The New Bakers Dozen
Thanksgiving desserts

The The Bakers Dozen: Thanksgiving desserts
By W. DeBord on Thursday, November 09, 2000 - 07:39 am: Edit

I'm just looking for a second opinion....obviously pumkin pie is the dessert of the day and I can list several others that land in the traditional Thanksgiving catagory etc...but this is my question:

I have to have pumkin, apple and mincemeat pies, cupcakes, cookies and ice cream(for the kids) but I'm leaning tward the idea of only making mini pastries to finish the rest of my buffet.

Last year no one saved room for dessert. I don't think I used more than 3 pies for 200 people. Although you never know how they'll eat this year...

Would you feel cheated if your sweet table didn't have ALL the classics or do you think mini pasties might be a hit?

By Claudia (Claudia) on Thursday, November 09, 2000 - 08:32 am: Edit

W. I love little pastries. They are so pretty and people who think they have no room may take a little pastry before they will take a whole slice. They may even take two or three! What about maple-walnut (or pecan) - I substitute 1/2 - 3/4 of corn syrup with maple syrup and then sprinkle the top with chopped white chocolate when the pies come out of the oven. Richard Sax has a great tart called Belgian Sugar Tart in Classic Home Desserts - I make it with flaked hazelnuts instead of ground almonds and people love it.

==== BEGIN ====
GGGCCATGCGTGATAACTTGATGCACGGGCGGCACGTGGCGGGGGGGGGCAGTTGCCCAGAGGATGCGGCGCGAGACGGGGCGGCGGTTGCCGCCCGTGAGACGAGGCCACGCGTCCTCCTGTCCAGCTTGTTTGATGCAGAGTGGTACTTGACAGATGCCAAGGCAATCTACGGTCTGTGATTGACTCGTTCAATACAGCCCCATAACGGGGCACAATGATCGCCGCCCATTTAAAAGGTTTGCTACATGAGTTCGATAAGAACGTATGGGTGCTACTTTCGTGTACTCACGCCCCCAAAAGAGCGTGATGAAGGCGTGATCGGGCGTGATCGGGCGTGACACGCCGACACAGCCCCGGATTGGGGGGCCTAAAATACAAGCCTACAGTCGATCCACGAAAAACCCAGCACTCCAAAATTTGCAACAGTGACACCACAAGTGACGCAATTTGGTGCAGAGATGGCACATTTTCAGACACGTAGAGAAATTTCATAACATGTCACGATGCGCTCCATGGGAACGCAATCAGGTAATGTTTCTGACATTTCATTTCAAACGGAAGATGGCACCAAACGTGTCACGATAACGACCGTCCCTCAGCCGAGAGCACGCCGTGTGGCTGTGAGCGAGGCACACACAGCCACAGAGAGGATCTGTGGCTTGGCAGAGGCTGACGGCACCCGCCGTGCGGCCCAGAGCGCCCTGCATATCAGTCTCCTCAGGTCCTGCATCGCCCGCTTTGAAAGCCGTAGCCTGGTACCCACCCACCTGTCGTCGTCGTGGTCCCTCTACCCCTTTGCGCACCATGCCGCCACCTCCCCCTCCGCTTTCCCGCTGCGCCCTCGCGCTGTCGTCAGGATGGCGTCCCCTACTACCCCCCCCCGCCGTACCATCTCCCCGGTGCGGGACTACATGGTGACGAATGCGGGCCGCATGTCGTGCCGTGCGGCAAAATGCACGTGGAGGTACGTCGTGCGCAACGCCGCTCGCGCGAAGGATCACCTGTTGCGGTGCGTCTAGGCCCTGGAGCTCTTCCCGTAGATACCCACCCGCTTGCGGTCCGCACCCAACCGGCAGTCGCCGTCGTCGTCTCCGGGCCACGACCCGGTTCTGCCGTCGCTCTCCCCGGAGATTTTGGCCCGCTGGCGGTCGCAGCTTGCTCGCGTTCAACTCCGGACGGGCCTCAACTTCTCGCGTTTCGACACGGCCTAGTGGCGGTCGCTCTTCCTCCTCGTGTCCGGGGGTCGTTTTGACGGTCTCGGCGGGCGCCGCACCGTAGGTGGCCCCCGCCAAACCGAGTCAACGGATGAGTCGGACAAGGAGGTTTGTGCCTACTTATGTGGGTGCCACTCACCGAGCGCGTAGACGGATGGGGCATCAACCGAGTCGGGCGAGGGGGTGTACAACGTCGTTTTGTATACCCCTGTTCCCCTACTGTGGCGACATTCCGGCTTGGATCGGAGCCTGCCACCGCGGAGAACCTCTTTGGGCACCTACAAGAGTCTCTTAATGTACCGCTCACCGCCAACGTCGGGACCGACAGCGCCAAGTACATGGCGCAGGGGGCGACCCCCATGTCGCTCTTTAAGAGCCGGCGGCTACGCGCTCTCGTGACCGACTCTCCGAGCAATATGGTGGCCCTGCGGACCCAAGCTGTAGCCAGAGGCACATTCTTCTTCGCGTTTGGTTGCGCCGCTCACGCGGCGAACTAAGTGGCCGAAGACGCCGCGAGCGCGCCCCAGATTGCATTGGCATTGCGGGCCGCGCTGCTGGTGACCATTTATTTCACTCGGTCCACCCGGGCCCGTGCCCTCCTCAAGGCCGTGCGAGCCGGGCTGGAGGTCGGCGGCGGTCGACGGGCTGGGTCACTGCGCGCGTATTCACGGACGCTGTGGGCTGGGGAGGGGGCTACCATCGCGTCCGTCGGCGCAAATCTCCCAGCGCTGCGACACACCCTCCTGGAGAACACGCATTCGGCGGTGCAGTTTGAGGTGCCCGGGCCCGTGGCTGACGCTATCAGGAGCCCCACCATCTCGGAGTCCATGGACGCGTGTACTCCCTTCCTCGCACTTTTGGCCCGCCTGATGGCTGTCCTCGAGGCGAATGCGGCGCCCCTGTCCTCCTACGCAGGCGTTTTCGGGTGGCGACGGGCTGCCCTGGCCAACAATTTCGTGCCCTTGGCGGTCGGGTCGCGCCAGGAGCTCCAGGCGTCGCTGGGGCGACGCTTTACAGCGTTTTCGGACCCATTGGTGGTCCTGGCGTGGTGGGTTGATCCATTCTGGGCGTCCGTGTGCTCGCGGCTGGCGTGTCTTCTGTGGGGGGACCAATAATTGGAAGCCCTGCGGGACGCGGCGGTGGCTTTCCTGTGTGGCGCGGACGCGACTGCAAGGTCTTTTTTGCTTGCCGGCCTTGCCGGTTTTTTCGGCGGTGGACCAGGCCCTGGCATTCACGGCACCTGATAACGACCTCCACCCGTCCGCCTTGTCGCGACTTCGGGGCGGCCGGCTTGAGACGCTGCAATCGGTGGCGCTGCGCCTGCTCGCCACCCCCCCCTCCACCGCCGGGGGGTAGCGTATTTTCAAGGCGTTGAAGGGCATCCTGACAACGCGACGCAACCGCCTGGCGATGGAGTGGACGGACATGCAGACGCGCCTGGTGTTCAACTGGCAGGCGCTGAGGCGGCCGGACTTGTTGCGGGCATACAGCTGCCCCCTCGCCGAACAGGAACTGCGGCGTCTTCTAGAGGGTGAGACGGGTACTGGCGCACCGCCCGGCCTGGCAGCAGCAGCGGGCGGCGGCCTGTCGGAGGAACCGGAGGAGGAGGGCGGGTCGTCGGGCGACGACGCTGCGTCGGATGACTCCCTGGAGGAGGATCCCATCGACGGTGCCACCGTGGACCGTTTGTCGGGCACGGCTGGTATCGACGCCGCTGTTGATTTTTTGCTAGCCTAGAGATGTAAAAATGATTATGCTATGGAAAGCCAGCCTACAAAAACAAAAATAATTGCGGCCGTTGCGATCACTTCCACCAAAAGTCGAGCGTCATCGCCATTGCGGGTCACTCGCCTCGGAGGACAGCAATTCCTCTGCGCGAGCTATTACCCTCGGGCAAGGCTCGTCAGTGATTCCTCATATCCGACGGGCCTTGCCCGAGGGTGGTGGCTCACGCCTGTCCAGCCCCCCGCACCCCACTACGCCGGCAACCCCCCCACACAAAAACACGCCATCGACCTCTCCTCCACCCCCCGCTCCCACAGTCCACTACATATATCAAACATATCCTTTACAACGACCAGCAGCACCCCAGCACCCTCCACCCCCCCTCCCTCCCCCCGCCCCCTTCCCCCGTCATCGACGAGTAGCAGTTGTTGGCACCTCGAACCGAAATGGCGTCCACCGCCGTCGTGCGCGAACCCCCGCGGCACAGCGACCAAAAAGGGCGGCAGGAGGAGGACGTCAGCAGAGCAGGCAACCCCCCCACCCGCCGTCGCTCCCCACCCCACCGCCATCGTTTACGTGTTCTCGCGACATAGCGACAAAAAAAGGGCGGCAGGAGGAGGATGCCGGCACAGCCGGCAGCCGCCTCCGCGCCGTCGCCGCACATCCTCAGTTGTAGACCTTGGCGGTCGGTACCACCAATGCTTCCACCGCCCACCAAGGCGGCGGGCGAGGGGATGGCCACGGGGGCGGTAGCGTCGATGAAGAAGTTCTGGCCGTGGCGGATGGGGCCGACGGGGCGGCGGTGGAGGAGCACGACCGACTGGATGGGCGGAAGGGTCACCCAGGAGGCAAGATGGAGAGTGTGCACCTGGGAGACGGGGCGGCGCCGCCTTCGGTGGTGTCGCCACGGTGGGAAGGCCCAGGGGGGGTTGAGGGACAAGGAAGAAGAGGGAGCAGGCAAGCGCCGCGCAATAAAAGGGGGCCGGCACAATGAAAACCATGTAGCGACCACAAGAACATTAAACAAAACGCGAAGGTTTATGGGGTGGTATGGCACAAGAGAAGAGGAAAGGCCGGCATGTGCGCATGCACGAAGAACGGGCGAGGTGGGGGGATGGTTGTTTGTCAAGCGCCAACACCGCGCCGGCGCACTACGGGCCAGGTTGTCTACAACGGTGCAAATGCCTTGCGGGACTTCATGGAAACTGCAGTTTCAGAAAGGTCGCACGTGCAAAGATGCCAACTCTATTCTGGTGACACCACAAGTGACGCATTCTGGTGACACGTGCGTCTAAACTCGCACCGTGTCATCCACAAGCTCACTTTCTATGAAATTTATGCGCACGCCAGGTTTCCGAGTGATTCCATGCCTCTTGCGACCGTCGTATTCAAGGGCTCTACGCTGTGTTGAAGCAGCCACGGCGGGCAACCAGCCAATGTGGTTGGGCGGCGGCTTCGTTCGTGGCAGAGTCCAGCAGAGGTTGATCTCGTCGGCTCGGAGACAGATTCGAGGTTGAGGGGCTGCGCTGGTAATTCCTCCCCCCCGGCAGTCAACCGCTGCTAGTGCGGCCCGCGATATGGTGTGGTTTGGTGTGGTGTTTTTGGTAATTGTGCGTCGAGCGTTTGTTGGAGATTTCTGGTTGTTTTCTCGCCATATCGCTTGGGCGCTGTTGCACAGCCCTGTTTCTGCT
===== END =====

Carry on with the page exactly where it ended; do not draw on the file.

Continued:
By Panini (Panini) on Thursday, November 09, 2000 - 09:52 pm: Edit

I would feel cheated if the chef did not make me something different than the usuals that I will probably have at home anyway. Make unusual desserts for the buffet and give them a small boxed pie to take with them for leftovers at home.

By vbean on Thursday, December 14, 2000 - 04:10 am: Edit

I prefer to make everything mini. My observation is that customers feel much more comfortable (everything is just a bite). I do an endless sea of buffet mirrors, and my style is all cakes, candies. pies, tarts. cookies are individual and bite sized.
Last weekend we made over 8000 "minis", this weekend 5000, but we have many more plated. I love making individual pastries, they are so pretty!
I will be happy when December is over! Oh yah, in addition to the banquets we are doing daily 900 plated desserts, 350 cafe desserts, 600 loaves of bread (this is all from the same pastry dept!)
We have one (5) deck oven and two convection ovens. We make all of our ice creams and sorbet too. We are not union, we do not have a lot of equipment. There is fun and laughter here though
We make everything, and most of our fruit is organic.

By vbean on Thursday, December 14, 2000 - 04:13 am: Edit

Also, it is pumpkin- not pumkin, FYI.

By MarkG on Thursday, December 14, 2000 - 01:13 pm: Edit

Vbean: Can you give us an idea of some of the different minis you create?


By momoreg on Thursday, December 14, 2000 - 08:08 pm: Edit

I agree. People will be more likely to take a little pastry or cookie than a huge slice of cake. This time of year, though, it seems like everyone just wants to pile food on their plates!